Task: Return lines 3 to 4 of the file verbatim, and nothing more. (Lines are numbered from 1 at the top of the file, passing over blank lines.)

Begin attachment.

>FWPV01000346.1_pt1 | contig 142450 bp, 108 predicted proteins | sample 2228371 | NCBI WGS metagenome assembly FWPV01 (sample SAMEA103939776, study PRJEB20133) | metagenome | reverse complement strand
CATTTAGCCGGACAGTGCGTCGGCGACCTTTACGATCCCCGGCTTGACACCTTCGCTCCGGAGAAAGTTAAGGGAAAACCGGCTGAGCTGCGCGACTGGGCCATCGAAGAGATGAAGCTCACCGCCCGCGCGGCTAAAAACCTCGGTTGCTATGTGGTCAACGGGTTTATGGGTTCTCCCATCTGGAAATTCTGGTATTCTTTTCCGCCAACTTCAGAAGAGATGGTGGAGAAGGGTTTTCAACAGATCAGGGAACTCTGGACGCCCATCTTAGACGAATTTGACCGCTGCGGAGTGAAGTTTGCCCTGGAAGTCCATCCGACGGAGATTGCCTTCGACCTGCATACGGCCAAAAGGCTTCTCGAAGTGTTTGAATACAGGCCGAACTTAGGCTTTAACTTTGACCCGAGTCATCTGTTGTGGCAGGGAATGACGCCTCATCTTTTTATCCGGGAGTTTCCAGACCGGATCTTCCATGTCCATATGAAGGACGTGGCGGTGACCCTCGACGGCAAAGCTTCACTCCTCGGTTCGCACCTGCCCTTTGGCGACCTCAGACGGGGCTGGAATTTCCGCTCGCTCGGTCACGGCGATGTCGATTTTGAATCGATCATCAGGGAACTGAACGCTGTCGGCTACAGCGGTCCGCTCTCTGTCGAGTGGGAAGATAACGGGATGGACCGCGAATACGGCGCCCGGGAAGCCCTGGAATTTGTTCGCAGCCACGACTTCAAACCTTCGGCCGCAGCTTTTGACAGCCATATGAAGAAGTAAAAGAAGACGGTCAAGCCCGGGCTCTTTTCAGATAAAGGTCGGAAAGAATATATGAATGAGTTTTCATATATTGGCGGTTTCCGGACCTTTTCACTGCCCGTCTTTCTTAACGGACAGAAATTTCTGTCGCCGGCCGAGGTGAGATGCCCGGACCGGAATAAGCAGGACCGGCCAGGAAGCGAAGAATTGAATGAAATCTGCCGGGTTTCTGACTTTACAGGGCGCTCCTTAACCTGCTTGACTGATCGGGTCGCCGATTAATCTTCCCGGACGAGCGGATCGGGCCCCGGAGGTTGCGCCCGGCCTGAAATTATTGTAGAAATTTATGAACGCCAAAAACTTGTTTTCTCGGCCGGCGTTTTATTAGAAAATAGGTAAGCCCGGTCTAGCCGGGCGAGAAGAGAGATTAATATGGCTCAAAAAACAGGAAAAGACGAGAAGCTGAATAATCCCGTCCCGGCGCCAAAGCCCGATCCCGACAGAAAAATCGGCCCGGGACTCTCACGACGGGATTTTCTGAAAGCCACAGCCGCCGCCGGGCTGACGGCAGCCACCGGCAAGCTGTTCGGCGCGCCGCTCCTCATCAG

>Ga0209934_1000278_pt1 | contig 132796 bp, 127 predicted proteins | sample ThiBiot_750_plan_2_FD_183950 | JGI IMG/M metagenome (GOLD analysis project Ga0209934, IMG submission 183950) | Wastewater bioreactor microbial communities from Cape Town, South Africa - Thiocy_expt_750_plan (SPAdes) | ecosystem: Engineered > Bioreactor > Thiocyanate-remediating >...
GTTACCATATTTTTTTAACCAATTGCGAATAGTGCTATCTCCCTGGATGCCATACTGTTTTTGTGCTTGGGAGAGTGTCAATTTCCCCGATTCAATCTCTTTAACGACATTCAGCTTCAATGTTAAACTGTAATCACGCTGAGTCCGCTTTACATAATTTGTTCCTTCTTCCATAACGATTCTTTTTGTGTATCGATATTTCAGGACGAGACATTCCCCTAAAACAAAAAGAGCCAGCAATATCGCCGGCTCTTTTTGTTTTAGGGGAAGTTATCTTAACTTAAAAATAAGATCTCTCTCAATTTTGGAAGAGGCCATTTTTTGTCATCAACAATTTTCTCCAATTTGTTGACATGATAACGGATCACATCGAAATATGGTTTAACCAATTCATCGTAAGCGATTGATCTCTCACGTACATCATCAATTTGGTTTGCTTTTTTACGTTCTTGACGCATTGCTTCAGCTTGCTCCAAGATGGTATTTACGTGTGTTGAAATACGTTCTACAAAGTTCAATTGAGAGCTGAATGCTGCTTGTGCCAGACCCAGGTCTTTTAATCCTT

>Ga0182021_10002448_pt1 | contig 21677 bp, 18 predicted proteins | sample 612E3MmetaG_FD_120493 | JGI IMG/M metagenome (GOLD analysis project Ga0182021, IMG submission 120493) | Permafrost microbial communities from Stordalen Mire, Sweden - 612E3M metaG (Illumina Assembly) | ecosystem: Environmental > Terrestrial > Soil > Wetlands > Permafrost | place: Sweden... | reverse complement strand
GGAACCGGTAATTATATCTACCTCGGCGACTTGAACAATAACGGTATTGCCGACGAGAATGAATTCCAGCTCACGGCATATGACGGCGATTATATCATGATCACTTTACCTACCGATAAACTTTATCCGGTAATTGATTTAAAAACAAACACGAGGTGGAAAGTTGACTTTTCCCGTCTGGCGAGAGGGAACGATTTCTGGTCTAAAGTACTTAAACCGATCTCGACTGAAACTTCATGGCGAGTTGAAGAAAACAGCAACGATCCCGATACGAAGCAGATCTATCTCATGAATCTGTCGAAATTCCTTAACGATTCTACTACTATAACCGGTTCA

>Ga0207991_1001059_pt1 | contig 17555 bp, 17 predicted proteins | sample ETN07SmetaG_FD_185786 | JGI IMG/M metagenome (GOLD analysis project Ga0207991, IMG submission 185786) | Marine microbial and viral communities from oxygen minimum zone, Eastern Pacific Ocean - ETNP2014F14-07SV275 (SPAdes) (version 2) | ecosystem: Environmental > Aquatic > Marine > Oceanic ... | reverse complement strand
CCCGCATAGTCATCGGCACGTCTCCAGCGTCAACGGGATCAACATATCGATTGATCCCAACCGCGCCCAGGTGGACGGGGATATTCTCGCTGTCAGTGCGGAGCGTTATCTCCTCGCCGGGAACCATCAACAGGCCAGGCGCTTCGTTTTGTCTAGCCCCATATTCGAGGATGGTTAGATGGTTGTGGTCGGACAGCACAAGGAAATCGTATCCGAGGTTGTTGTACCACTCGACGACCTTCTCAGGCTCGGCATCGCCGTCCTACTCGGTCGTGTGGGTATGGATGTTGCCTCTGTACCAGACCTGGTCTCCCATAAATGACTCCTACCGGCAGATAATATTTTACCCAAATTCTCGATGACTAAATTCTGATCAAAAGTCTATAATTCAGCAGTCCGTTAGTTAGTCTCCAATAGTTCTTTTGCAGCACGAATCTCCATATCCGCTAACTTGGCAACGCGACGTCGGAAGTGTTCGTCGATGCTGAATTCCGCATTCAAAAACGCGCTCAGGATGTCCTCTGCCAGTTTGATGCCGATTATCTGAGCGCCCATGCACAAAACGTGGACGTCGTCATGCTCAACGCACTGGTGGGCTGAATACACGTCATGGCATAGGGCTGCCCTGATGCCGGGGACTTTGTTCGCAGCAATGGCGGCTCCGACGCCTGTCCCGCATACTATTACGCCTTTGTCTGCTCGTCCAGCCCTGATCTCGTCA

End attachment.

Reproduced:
>Ga0209934_1000278_pt1 | contig 132796 bp, 127 predicted proteins | sample ThiBiot_750_plan_2_FD_183950 | JGI IMG/M metagenome (GOLD analysis project Ga0209934, IMG submission 183950) | Wastewater bioreactor microbial communities from Cape Town, South Africa - Thiocy_expt_750_plan (SPAdes) | ecosystem: Engineered > Bioreactor > Thiocyanate-remediating >...
GTTACCATATTTTTTTAACCAATTGCGAATAGTGCTATCTCCCTGGATGCCATACTGTTTTTGTGCTTGGGAGAGTGTCAATTTCCCCGATTCAATCTCTTTAACGACATTCAGCTTCAATGTTAAACTGTAATCACGCTGAGTCCGCTTTACATAATTTGTTCCTTCTTCCATAACGATTCTTTTTGTGTATCGATATTTCAGGACGAGACATTCCCCTAAAACAAAAAGAGCCAGCAATATCGCCGGCTCTTTTTGTTTTAGGGGAAGTTATCTTAACTTAAAAATAAGATCTCTCTCAATTTTGGAAGAGGCCATTTTTTGTCATCAACAATTTTCTCCAATTTGTTGACATGATAACGGATCACATCGAAATATGGTTTAACCAATTCATCGTAAGCGATTGATCTCTCACGTACATCATCAATTTGGTTTGCTTTTTTACGTTCTTGACGCATTGCTTCAGCTTGCTCCAAGATGGTATTTACGTGTGTTGAAATACGTTCTACAAAGTTCAATTGAGAGCTGAATGCTGCTTGTGCCAGACCCAGGTCTTTTAATCCTT